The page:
August 31, 2018
NATO never had it easy. From the day the Washington Treaty was signed, when the Washington Post quipped that the ceremony might be “more spectacular than the act itself,” observers have been skeptical about the viability of the Alliance. In 1982, at the peak of the “Euro-missile crisis,” the Economist saw the Atlantic Alliance “in the early stages of what could be a terminal illness.” In 1994, when the Allies were hesitating to get involved in the Balkans conflict, the director of the International Institute for Strategic Studies argued that NATO was in terminal decline and probably would not even reach the end of the decade. Again, in 2002, when the Allies disagreed on whether to join the United States in trying to topple Iraqi leader Saddam Hussein, some lamented “the end of Atlanticism.”

The Cassandras always got it wrong. For one, they misunderstood political debate as a sign of NATO fatigue, not realizing that tackling difficult policy issues and ironing out disagreements is one of the most basic functions of an alliance. They also mistook debate about the future course of the Alliance for disagreement over its fundamental value.

Times change, however, and so do attitudes. Today, the European Union struggles with numerous crises, from “Brexit” to burgeoning nationalism. Formats like the Group of Seven (G-7) no longer seem to generate the common leadership on global issues that Western nations sought to exert for many decades. Moreover, the notion that even the venerable NATO alliance may well be dispensable is no longer confined to the “usual suspects” from academia or the wilder shores of isolationism. Some Western policy makers today seem perfectly capable of imagining a world without NATO as well as without the European Union (EU).

What would a world without NATO look like? It is a useful question to ask. For the end of NATO would mean far more than merely the disappearance of a bureaucracy at the outskirts of Brussels. The end of NATO would mean the end of a unique institutionalized political and military link between Europe and North America – with consequences that range from merely uncomfortable to outright dangerous.

The end of NATO would be the end of transatlantic collective defense. Europe would have to provide for its security without the United States. Establishing a purely European defense, however, would overwhelm the Europeans politically, financially, and militarily. Not only would it require significantly higher defense expenditures, but also massive investments in defense research and development and much more rationalized defense procurement – just when the United Kingdom, Europe’s biggest defense player, is distancing itself from the EU. It would ultimately require a genuine European security policy, including a consensus on a European nuclear deterrent. In short, it would require a quantum leap in the process of European integration that is utterly unrealistic.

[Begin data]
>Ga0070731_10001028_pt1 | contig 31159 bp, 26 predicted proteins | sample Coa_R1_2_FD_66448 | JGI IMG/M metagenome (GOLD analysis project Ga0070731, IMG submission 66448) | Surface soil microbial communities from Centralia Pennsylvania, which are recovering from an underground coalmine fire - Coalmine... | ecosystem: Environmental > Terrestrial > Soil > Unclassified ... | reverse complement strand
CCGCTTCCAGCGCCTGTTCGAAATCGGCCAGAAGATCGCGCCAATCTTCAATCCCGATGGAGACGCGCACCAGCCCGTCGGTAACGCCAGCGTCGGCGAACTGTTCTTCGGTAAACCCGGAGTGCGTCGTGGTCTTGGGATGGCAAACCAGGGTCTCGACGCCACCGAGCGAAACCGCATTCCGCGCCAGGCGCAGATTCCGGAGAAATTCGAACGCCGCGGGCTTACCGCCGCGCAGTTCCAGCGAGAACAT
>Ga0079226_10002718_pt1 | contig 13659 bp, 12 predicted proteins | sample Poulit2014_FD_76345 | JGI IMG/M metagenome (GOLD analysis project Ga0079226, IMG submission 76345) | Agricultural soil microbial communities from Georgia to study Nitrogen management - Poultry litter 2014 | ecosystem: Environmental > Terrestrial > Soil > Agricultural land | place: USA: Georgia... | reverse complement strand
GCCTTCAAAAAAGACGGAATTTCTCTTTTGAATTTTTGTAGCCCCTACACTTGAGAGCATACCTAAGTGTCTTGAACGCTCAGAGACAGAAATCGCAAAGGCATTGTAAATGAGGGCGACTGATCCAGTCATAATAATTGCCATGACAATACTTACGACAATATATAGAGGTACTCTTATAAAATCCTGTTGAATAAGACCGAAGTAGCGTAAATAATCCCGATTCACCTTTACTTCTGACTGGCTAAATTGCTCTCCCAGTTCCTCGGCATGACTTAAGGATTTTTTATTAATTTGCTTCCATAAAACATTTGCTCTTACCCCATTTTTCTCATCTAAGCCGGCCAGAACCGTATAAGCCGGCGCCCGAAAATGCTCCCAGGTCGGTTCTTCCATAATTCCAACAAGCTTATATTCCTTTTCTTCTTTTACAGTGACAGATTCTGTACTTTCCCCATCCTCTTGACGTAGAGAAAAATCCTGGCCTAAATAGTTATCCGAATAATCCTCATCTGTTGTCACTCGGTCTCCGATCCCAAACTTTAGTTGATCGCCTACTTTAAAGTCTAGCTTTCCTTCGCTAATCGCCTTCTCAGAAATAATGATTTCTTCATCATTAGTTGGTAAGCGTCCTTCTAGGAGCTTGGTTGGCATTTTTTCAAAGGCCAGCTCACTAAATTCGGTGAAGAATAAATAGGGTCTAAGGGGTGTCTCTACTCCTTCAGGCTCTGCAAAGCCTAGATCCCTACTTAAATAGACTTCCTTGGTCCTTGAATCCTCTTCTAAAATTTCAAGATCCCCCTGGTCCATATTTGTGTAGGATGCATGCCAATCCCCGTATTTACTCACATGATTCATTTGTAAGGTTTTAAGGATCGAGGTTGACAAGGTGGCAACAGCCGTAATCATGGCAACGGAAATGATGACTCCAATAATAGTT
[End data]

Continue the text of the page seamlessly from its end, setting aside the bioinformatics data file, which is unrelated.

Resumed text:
At the same time, the end of NATO would dramatically increase Russia’s weight and influence in European security. Without the American commitment to the old continent, the opportunities for Russia to divide and marginalize Europe would grow. This would be a strategic disaster in particular for many countries in the post-Soviet space, who would be condemned, once again, to fall within Russia’s sphere of influence.

With the end of NATO, Europe and North America would also lose an important framework for legitimizing the collective use of military power. Ambitious long-term stabilization operations like the one in Afghanistan are only possible in a transatlantic context. While ad hoc military coalitions between the United States and some European states would still be possible, the end of joint military planning and regular exercising within NATO would rapidly downgrade military interoperability.

The end of NATO would also encourage a regionalization of European security. Without the Alliance as a strategic framework for balancing different regional concerns, Southern European nations would likely concentrate on the Maghreb and the Middle East, while Eastern European states would focus on Russia. None of these regional groupings, however, would be politically coherent and militarily powerful enough to exert decisive influence in these areas. The result would be a further weakening of European security.

By contrast, the end of NATO would not achieve what some may hope for: to free the United States of a major financial burden. Since the US defense budget reflects the country’s global reach, the end of NATO would provide only marginal savings. By ceding its role as a “European power,” however, the United States would not only lose strategically important military bases on the old continent, but also its political influence in European security affairs, and the stability generated through daily consultations with its NATO Allies. The geopolitical winners would be Russia, China, and all those who seek to weaken the role of the United States in upholding international order. This would not just be a bad deal, a term that is now increasingly used in international relations. It would be an awful deal.

Michael Rühle heads the Energy Security Section of NATO’s Emerging Security Challenges Division. Previously, he served as a speechwriter for six NATO Secretaries General. The views expressed are his own.

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